Some colors are more prized than others. Orange — which was almost never used in bottle glass — is the rarest find. LaMotte estimates that only 1 in 10,000 pieces collected will be orange.

Beachcombing with LaMotte I found my own necklace of color. Nestled against shards of ice, sea glass sparkled in pastel blue and lavender, lime green, midnight blue and cognac brown. There was no orange, but I was delighted with my beautiful colors.

Art of sea glass

It wasn't hard to imagine the pieces as jewelry, and sea glass is an inspiration for some local artists, including LaMotte's wife, Nancy. Another is Ellie Mercier of Frederick, who has been beachcombing all her life.

"I found my first piece of beach glass when I was about 3 or 4 years old," said Mercier. "It was an amber, heart-shaped shard that resembled the color of honey when held up to the sun."

Over the years, Mercier filled jars and jars of sea glass, until one day she had an inspiration to make it into art.

"A few years ago, my husband and I were exploring a seaside town in California when I saw a sea-glass bracelet in the window of a shop and was breathless. All I could think about the rest of the trip was creating my own jewelry out of sea glass when I got back home," said Mercier, who now owns a sea-glass art shop in Annapolis.

Some collectors do see art on the sand, but for some of us, just spending time on an uncrowded beach, looking for sea glass as the wind tosses our stress to the waves, is a serene pleasure in itself.

Dora Sullivan, the mayor of Cape Charles, Va., and an avid sea-glass collector, sees it that way, too. "I would rather take my boots and a bag and go for a walk than do anything else," she said. "I call it free therapy."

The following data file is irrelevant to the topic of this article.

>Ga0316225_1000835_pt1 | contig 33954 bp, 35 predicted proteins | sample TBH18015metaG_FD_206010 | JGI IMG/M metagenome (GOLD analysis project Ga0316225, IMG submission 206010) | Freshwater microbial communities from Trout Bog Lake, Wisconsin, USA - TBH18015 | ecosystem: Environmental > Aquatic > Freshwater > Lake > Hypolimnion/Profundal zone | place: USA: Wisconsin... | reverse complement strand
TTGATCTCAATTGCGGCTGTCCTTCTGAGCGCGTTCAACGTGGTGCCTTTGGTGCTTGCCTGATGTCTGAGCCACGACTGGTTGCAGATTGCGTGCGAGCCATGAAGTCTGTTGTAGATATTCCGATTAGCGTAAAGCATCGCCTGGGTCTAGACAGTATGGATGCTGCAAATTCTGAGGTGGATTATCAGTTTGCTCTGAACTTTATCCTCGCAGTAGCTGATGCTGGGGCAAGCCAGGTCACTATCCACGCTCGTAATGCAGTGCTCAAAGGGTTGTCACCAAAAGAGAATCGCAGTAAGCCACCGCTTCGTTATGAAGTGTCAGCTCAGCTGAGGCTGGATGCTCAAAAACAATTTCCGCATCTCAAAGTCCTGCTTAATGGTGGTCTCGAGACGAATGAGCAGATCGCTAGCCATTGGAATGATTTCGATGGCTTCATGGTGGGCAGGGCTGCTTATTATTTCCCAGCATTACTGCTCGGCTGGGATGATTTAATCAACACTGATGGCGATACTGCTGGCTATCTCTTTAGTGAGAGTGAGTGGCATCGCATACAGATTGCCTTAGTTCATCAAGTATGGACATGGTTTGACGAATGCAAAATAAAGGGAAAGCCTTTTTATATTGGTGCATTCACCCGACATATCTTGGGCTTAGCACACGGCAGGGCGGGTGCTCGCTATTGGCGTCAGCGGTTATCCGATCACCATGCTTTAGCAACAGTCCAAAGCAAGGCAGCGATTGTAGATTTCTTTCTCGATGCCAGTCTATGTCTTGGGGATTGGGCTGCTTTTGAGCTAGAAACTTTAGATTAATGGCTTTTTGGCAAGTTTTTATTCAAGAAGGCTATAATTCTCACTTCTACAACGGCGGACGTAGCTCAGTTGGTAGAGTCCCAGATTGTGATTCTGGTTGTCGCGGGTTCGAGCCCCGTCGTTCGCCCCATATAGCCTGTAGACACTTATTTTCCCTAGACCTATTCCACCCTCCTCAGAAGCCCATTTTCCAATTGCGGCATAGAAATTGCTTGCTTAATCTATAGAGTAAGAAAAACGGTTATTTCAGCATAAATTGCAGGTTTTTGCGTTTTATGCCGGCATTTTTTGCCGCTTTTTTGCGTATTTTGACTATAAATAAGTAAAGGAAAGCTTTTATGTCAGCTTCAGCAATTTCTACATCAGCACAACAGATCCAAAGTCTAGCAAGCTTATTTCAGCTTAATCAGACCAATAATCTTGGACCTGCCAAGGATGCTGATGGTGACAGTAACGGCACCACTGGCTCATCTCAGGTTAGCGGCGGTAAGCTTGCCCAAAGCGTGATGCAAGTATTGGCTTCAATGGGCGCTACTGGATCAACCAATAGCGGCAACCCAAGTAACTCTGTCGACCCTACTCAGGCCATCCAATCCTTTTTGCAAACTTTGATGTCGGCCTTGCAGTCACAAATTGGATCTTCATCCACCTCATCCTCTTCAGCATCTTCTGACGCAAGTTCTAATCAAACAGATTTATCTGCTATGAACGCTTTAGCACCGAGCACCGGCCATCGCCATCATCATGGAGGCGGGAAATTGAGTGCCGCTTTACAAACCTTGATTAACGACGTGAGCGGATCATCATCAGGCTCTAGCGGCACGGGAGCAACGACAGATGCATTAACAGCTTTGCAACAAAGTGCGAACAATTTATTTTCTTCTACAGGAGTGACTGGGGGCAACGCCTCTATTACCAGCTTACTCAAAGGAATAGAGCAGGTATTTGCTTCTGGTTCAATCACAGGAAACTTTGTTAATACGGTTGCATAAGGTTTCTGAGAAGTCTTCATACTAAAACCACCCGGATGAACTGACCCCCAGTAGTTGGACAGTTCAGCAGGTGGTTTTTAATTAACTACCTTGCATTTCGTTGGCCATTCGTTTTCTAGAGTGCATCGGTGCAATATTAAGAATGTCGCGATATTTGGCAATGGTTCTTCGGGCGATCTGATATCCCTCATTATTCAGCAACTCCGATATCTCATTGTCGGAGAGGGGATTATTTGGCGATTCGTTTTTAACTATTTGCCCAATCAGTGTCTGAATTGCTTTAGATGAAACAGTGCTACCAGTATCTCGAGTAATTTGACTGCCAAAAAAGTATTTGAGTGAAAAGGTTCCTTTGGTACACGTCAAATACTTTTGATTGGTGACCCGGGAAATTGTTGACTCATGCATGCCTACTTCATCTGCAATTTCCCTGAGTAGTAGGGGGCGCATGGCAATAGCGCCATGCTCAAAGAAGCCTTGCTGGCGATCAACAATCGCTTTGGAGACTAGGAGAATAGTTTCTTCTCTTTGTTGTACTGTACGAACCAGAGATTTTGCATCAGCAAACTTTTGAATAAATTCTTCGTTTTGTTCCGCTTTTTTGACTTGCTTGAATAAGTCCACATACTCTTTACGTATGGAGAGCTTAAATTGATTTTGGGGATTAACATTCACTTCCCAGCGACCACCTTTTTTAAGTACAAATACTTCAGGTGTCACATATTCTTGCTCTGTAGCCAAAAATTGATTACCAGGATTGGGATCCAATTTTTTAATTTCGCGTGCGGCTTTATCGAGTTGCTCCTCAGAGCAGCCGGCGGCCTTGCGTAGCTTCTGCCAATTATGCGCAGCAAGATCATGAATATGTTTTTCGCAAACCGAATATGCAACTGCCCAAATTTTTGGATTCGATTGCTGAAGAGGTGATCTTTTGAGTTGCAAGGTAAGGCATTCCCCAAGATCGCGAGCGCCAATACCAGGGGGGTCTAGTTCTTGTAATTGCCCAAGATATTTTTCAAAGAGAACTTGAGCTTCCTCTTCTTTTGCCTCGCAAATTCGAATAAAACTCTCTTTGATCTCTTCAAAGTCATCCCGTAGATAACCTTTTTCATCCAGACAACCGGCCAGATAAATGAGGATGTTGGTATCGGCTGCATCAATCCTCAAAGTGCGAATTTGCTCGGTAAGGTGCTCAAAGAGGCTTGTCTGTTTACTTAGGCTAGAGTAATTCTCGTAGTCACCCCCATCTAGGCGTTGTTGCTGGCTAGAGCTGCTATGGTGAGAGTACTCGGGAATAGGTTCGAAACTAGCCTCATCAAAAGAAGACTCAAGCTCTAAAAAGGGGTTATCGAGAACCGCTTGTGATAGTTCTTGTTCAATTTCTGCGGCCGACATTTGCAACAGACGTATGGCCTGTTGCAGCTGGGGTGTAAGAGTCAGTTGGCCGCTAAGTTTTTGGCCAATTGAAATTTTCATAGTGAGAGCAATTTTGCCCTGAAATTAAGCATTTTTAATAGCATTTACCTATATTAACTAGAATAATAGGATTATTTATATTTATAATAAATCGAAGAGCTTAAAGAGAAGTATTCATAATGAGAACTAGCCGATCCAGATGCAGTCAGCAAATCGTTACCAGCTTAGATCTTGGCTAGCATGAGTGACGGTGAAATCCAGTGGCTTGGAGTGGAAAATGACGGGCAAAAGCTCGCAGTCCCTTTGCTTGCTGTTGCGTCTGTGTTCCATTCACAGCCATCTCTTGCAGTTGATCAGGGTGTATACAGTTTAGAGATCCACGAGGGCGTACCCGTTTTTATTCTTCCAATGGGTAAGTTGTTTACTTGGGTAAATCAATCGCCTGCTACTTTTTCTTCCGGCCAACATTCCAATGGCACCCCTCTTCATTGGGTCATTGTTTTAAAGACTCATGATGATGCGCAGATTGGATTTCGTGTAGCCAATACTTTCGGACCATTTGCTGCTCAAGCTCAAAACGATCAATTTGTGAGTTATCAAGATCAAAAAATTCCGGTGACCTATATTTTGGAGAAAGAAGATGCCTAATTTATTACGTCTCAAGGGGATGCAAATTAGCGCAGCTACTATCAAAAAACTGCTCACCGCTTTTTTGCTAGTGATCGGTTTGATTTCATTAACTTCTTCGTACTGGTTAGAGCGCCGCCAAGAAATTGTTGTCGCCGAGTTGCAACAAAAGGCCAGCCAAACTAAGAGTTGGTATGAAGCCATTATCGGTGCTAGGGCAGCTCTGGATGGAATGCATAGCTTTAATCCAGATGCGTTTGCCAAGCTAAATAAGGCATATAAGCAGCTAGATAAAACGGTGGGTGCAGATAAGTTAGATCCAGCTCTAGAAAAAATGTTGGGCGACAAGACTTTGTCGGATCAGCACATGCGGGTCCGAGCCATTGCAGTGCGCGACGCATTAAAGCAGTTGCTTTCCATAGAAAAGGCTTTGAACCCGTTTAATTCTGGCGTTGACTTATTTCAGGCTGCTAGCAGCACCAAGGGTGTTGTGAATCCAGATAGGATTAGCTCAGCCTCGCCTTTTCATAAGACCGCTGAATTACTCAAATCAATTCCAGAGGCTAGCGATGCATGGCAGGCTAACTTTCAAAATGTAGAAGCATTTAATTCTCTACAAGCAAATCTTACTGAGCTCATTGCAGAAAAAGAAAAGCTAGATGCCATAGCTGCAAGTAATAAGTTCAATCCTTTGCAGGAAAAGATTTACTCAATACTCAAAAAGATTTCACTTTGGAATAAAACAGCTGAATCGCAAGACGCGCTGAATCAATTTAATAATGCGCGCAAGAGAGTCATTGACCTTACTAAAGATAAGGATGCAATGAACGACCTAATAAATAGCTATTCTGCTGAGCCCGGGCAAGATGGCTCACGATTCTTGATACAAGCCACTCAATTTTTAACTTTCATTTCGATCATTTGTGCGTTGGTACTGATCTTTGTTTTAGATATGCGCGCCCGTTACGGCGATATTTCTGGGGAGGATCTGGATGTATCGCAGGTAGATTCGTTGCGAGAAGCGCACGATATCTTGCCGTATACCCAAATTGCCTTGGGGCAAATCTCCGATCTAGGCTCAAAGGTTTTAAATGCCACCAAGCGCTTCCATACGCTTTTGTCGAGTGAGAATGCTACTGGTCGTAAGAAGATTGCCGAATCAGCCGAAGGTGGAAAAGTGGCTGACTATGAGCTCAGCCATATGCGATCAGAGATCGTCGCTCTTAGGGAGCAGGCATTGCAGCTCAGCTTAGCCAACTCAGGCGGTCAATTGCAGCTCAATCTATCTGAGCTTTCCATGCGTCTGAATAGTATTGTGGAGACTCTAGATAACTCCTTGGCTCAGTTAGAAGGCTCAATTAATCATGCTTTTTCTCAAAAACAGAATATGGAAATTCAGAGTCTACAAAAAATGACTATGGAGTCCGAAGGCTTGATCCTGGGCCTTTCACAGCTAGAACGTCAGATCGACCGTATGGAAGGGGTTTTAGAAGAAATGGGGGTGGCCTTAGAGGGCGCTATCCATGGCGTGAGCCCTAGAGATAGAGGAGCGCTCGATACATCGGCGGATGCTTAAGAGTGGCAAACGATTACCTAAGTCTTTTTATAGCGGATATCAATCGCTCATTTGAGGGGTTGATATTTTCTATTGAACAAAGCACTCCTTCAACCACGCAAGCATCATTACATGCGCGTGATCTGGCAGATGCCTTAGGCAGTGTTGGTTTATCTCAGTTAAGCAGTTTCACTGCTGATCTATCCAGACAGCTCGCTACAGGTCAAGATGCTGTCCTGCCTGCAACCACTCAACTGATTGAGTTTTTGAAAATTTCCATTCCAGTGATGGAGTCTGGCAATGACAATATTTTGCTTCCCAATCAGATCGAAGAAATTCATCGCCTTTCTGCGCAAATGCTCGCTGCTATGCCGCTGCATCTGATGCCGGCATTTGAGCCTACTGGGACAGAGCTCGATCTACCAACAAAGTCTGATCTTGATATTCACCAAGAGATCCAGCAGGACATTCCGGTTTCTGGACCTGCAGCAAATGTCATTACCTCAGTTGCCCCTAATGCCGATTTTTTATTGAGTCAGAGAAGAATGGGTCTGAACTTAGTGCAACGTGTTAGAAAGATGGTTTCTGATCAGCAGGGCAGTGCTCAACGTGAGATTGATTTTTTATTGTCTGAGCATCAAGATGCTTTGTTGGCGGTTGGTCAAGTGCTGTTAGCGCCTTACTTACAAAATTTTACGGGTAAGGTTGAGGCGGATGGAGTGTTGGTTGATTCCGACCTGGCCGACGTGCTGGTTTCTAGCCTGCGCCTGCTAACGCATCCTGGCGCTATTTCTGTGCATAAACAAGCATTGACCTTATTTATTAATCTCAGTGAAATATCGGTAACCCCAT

That's a good attitude to have because LaMotte said sea glass is becoming increasingly harder to find. He calls it a "vanishing resource," explaining that since the 1960s, metal and plastic have overtaken glass as containers. And the recent emphasis on recycling has meant less glass is tossed into the sea. Finally, beach erosion and rising water levels eliminate or narrow collecting sites, he said.

LaMotte, who has a busy day job at his family's water-testing company, said he never expected sea-glass collecting to become such a big part of his life. He got so interested in the history of the shards that he studied glass science so he could date pieces.

"The mystery is all in where it came from," Sullivan agreed. "To be able to find a bottle stopper that isn't broken and to know that someone used it 100 years ago — I find it just amazing."

But more surprising than any rare shard of glass or piece of pottery, LaMotte said, are the personal stories that beachcombers share with him that convey a deeper meaning to what they find.

One of his favorites came from a woman he met several years ago.

"She had been through tough financial times and had to sell all of her possessions except for her house and garden, which she loved the most," LaMotte said. "Finally, though, she had to sell her property as well.

"A good friend who had a house by the beach persuaded her to visit and leave her troubles behind for a bit. On her first day there, the woman wandered down to the beach. It was perfectly clear — no stones, no shells — and suddenly a piece of pottery washed up on a wave and landed right on her feet. And on it was a picture of a house and a garden."

Tears of the Mermaids indeed.